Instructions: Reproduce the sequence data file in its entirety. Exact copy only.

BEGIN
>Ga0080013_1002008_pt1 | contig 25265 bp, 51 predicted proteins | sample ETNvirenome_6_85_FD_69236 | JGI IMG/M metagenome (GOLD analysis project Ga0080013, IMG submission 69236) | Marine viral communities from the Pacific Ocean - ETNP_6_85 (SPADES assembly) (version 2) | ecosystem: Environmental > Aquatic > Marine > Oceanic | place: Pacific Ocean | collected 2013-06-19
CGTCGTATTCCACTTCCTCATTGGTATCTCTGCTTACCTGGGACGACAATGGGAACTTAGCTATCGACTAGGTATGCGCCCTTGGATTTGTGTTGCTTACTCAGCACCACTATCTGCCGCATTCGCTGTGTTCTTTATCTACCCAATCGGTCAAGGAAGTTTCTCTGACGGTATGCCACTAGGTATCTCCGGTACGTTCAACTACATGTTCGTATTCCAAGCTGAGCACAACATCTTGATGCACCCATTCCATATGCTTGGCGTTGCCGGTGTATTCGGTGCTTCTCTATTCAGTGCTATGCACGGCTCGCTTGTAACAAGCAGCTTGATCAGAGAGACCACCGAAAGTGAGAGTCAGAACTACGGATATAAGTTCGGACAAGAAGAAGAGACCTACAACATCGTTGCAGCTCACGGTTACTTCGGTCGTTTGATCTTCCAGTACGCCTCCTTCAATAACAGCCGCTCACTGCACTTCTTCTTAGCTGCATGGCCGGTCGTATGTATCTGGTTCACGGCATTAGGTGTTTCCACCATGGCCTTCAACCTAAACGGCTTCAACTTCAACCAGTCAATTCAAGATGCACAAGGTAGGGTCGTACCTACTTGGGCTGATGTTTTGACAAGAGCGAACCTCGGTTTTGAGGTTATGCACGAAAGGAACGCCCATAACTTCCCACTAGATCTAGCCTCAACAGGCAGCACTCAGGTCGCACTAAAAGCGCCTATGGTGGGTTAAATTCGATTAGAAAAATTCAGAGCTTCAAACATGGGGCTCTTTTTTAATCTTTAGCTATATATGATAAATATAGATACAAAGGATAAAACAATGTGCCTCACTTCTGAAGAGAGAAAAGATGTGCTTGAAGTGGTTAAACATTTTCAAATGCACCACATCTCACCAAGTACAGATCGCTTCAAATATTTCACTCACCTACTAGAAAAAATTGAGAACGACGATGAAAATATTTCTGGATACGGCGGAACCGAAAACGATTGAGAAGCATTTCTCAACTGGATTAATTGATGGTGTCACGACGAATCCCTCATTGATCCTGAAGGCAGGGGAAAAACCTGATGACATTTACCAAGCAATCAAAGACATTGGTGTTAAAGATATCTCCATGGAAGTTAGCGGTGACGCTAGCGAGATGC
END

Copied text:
>Ga0080013_1002008_pt1 | contig 25265 bp, 51 predicted proteins | sample ETNvirenome_6_85_FD_69236 | JGI IMG/M metagenome (GOLD analysis project Ga0080013, IMG submission 69236) | Marine viral communities from the Pacific Ocean - ETNP_6_85 (SPADES assembly) (version 2) | ecosystem: Environmental > Aquatic > Marine > Oceanic | place: Pacific Ocean | collected 2013-06-19
CGTCGTATTCCACTTCCTCATTGGTATCTCTGCTTACCTGGGACGACAATGGGAACTTAGCTATCGACTAGGTATGCGCCCTTGGATTTGTGTTGCTTACTCAGCACCACTATCTGCCGCATTCGCTGTGTTCTTTATCTACCCAATCGGTCAAGGAAGTTTCTCTGACGGTATGCCACTAGGTATCTCCGGTACGTTCAACTACATGTTCGTATTCCAAGCTGAGCACAACATCTTGATGCACCCATTCCATATGCTTGGCGTTGCCGGTGTATTCGGTGCTTCTCTATTCAGTGCTATGCACGGCTCGCTTGTAACAAGCAGCTTGATCAGAGAGACCACCGAAAGTGAGAGTCAGAACTACGGATATAAGTTCGGACAAGAAGAAGAGACCTACAACATCGTTGCAGCTCACGGTTACTTCGGTCGTTTGATCTTCCAGTACGCCTCCTTCAATAACAGCCGCTCACTGCACTTCTTCTTAGCTGCATGGCCGGTCGTATGTATCTGGTTCACGGCATTAGGTGTTTCCACCATGGCCTTCAACCTAAACGGCTTCAACTTCAACCAGTCAATTCAAGATGCACAAGGTAGGGTCGTACCTACTTGGGCTGATGTTTTGACAAGAGCGAACCTCGGTTTTGAGGTTATGCACGAAAGGAACGCCCATAACTTCCCACTAGATCTAGCCTCAACAGGCAGCACTCAGGTCGCACTAAAAGCGCCTATGGTGGGTTAAATTCGATTAGAAAAATTCAGAGCTTCAAACATGGGGCTCTTTTTTAATCTTTAGCTATATATGATAAATATAGATACAAAGGATAAAACAATGTGCCTCACTTCTGAAGAGAGAAAAGATGTGCTTGAAGTGGTTAAACATTTTCAAATGCACCACATCTCACCAAGTACAGATCGCTTCAAATATTTCACTCACCTACTAGAAAAAATTGAGAACGACGATGAAAATATTTCTGGATACGGCGGAACCGAAAACGATTGAGAAGCATTTCTCAACTGGATTAATTGATGGTGTCACGACGAATCCCTCATTGATCCTGAAGGCAGGGGAAAAACCTGATGACATTTACCAAGCAATCAAAGACATTGGTGTTAAAGATATCTCCATGGAAGTTAGCGGTGACGCTAGCGAGATGC